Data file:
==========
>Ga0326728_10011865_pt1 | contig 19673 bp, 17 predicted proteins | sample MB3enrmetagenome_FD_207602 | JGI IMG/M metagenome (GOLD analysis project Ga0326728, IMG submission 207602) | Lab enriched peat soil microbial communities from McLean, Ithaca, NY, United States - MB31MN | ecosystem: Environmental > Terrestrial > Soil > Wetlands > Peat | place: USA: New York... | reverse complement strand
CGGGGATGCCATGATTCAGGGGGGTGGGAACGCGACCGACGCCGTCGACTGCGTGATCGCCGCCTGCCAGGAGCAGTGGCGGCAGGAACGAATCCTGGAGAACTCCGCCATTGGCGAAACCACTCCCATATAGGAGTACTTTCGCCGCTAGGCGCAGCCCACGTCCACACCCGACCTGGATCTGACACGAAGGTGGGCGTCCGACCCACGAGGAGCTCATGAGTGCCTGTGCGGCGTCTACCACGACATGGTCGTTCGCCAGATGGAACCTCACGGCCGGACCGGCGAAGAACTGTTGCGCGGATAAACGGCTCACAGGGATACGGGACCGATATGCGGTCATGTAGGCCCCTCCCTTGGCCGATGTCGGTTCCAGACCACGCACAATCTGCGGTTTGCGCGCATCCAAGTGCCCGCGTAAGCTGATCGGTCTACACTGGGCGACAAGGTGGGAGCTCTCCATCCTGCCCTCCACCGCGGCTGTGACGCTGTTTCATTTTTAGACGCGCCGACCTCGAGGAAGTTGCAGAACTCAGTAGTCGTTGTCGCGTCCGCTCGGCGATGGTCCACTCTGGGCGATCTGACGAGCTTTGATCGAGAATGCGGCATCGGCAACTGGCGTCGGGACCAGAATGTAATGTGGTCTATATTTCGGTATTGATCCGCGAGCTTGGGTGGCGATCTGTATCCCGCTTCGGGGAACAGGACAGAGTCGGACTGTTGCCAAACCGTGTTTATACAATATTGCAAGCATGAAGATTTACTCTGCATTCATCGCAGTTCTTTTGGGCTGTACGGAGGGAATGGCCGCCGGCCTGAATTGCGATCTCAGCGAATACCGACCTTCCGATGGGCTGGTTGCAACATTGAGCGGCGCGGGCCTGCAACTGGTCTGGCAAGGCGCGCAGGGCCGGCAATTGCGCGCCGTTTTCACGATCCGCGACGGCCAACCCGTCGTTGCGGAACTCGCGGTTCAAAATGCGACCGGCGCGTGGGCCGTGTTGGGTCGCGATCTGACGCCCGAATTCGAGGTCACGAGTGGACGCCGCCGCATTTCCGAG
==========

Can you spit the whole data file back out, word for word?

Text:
>Ga0326728_10011865_pt1 | contig 19673 bp, 17 predicted proteins | sample MB3enrmetagenome_FD_207602 | JGI IMG/M metagenome (GOLD analysis project Ga0326728, IMG submission 207602) | Lab enriched peat soil microbial communities from McLean, Ithaca, NY, United States - MB31MN | ecosystem: Environmental > Terrestrial > Soil > Wetlands > Peat | place: USA: New York... | reverse complement strand
CGGGGATGCCATGATTCAGGGGGGTGGGAACGCGACCGACGCCGTCGACTGCGTGATCGCCGCCTGCCAGGAGCAGTGGCGGCAGGAACGAATCCTGGAGAACTCCGCCATTGGCGAAACCACTCCCATATAGGAGTACTTTCGCCGCTAGGCGCAGCCCACGTCCACACCCGACCTGGATCTGACACGAAGGTGGGCGTCCGACCCACGAGGAGCTCATGAGTGCCTGTGCGGCGTCTACCACGACATGGTCGTTCGCCAGATGGAACCTCACGGCCGGACCGGCGAAGAACTGTTGCGCGGATAAACGGCTCACAGGGATACGGGACCGATATGCGGTCATGTAGGCCCCTCCCTTGGCCGATGTCGGTTCCAGACCACGCACAATCTGCGGTTTGCGCGCATCCAAGTGCCCGCGTAAGCTGATCGGTCTACACTGGGCGACAAGGTGGGAGCTCTCCATCCTGCCCTCCACCGCGGCTGTGACGCTGTTTCATTTTTAGACGCGCCGACCTCGAGGAAGTTGCAGAACTCAGTAGTCGTTGTCGCGTCCGCTCGGCGATGGTCCACTCTGGGCGATCTGACGAGCTTTGATCGAGAATGCGGCATCGGCAACTGGCGTCGGGACCAGAATGTAATGTGGTCTATATTTCGGTATTGATCCGCGAGCTTGGGTGGCGATCTGTATCCCGCTTCGGGGAACAGGACAGAGTCGGACTGTTGCCAAACCGTGTTTATACAATATTGCAAGCATGAAGATTTACTCTGCATTCATCGCAGTTCTTTTGGGCTGTACGGAGGGAATGGCCGCCGGCCTGAATTGCGATCTCAGCGAATACCGACCTTCCGATGGGCTGGTTGCAACATTGAGCGGCGCGGGCCTGCAACTGGTCTGGCAAGGCGCGCAGGGCCGGCAATTGCGCGCCGTTTTCACGATCCGCGACGGCCAACCCGTCGTTGCGGAACTCGCGGTTCAAAATGCGACCGGCGCGTGGGCCGTGTTGGGTCGCGATCTGACGCCCGAATTCGAGGTCACGAGTGGACGCCGCCGCATTTCCGAG